Money, utopia, and dystopia
Pricing the future
Financialisation and its discontents
Financial innovation and the meaninglessness of money
Nigel Dodd is Professor in the Sociology Department at the London School of Economics and Political Science. His most recent book, The Social Life of Money, was published by Princeton University Press in September 2014. Professor Dodd is editor-in-chief of the British Journal of Sociology and is a member of the editorial boards of Economy and Society and the Journal of Classical Sociology. He has recorded a number of short talks for the BBC World Service on various aspects of the 2007-9 financial crisis, including the role of economic forecasters in predicting the crisis (and a subsequent recovery), and the likely impact of the crisis on monetary metaphors in the popular imagination.
Elena Esposito teaches Sociology of Communication at the University of Modena-Reggio Emilia. She works with the theory of social systems on issues related to the social management of time, including memory and forgetting, fashion and transience, probability calculus, fiction, and the use of time in finance. She has published many works in these areas, including The Future of Futures: The Time of Money in Financing and Society (Edward Elgar, 2011); Die Fiktion der wahrscheinlichen Realität (Suhrkamp, 2007); Die Verbindlichkeit des Vorübergehenden: Paradoxien der Mode (Suhrkamp, 2004); and Soziales Vergessen: Formen und Medien des Gedächtnisses der Gesellschaft (Suhrkamp, 2002).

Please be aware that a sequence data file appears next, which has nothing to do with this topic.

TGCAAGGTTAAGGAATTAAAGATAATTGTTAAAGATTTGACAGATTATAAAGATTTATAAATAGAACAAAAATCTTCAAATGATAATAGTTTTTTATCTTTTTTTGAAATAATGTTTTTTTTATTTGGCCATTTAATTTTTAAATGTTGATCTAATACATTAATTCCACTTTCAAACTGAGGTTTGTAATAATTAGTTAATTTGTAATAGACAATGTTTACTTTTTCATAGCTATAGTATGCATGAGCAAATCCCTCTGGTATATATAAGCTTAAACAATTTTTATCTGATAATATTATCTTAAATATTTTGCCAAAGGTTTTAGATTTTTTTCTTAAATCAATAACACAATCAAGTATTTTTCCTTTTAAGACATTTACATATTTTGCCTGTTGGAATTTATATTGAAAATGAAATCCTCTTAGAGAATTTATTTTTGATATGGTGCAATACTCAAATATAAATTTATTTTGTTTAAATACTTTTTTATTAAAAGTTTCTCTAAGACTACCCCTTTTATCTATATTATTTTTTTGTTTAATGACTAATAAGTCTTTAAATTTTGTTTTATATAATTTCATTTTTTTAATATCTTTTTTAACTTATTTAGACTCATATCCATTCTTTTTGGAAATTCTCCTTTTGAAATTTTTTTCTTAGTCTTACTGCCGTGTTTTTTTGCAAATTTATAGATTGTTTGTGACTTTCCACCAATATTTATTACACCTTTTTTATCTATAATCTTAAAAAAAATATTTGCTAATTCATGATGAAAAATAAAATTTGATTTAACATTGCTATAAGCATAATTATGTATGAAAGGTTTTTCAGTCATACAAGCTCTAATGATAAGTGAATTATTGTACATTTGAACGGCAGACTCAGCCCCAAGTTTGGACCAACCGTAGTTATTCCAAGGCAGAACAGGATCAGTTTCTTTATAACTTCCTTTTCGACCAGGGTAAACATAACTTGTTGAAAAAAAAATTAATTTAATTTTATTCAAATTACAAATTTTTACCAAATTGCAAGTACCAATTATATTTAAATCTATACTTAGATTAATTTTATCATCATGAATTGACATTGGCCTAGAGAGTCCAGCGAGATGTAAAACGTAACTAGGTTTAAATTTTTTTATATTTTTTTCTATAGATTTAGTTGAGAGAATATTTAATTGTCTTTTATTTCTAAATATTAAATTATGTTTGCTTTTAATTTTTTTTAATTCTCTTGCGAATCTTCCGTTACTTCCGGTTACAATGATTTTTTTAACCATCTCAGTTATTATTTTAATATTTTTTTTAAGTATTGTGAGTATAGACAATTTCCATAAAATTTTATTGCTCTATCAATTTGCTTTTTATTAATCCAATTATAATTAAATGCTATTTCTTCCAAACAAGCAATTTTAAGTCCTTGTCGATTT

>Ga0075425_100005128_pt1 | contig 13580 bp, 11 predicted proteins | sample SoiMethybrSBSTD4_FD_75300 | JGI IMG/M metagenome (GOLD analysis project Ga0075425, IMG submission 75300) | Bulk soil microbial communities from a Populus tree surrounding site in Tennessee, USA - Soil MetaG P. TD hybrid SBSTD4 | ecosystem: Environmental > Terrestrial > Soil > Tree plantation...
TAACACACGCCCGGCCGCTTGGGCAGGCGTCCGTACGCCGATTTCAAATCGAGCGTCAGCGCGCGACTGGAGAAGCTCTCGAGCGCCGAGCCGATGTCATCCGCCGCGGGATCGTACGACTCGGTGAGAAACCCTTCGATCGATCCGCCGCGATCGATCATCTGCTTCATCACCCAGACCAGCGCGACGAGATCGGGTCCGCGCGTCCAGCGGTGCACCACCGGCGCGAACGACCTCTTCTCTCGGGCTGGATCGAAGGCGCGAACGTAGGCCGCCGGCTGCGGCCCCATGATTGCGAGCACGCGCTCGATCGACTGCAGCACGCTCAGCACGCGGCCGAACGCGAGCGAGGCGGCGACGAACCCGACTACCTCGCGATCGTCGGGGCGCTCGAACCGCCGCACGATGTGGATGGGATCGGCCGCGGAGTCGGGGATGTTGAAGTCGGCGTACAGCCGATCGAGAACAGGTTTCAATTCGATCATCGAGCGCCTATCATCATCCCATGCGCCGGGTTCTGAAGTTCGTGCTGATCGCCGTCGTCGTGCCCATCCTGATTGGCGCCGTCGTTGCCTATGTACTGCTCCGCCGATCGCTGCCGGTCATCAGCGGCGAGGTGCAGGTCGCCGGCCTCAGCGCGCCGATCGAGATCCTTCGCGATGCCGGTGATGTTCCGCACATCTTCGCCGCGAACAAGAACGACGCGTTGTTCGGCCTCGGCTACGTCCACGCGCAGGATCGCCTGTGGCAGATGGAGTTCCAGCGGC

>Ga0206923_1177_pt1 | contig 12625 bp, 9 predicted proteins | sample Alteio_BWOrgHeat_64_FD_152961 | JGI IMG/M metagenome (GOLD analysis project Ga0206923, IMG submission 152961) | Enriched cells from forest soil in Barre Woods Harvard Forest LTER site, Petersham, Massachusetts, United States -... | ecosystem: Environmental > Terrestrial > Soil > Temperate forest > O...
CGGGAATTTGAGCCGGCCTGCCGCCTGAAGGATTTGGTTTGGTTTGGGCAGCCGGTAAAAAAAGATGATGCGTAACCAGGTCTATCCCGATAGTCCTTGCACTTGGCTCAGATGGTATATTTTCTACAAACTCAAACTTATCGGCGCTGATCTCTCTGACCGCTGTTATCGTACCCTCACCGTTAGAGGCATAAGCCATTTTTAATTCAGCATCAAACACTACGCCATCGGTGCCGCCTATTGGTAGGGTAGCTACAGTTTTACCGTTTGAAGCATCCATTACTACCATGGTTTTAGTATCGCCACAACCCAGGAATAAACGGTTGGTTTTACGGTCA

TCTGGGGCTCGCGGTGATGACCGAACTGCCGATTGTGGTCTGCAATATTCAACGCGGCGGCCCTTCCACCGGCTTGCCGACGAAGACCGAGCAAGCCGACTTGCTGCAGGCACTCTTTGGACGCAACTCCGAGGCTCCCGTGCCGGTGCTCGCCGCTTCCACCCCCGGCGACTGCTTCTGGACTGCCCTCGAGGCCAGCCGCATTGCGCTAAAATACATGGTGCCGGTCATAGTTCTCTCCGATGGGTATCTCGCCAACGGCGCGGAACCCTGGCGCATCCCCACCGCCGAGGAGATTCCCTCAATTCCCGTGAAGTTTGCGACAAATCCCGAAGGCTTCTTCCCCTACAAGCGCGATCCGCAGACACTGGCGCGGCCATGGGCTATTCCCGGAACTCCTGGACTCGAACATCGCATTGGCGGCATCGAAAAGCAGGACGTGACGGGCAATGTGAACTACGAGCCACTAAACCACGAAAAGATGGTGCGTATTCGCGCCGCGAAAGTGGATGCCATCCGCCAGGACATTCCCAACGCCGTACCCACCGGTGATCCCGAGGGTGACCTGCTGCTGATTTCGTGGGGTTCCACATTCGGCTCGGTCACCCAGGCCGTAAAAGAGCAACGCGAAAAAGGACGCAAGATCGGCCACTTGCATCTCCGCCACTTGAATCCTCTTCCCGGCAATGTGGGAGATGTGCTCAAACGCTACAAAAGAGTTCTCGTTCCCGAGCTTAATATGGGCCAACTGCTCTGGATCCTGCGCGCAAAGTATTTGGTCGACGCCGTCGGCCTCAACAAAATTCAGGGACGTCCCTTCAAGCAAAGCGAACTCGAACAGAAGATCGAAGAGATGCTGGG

Perry Mehrling is Professor of Economics at Barnard College, Columbia University, where he has been teaching since 1987. His first book, The Money Interest and the Public Interest, American Monetary Thought 1920-1970 (Harvard, 1997), identified an alternative tradition of monetary thought that emerged from American institutionalism. His second book, Fischer Black and the Revolutionary Idea of Finance (Wiley, 2005), tells the story of the rise of modern finance, both as a set of ideas and as a set of institutions, that transformed the monetary landscape starting in about 1970. His third book, The New Lombard Street: How the Fed became the Dealer of Last Resort (Princeton, 2011), retraces the chronology of the first two books but now as a story about the origin and subsequent development of the US central bank.
Anastasia Nesvetailova is Professor in International Political Economy at City University London and Director of the City Political Economy Research Centre (CITYPERC). Her publications include Fragile Finance: Debt, Speculation and Crisis in the Age of Global Credit (Palgrave, 2007) and Financial Alchemy in Crisis: The Great Liquidity Illusion (Pluto, 2010).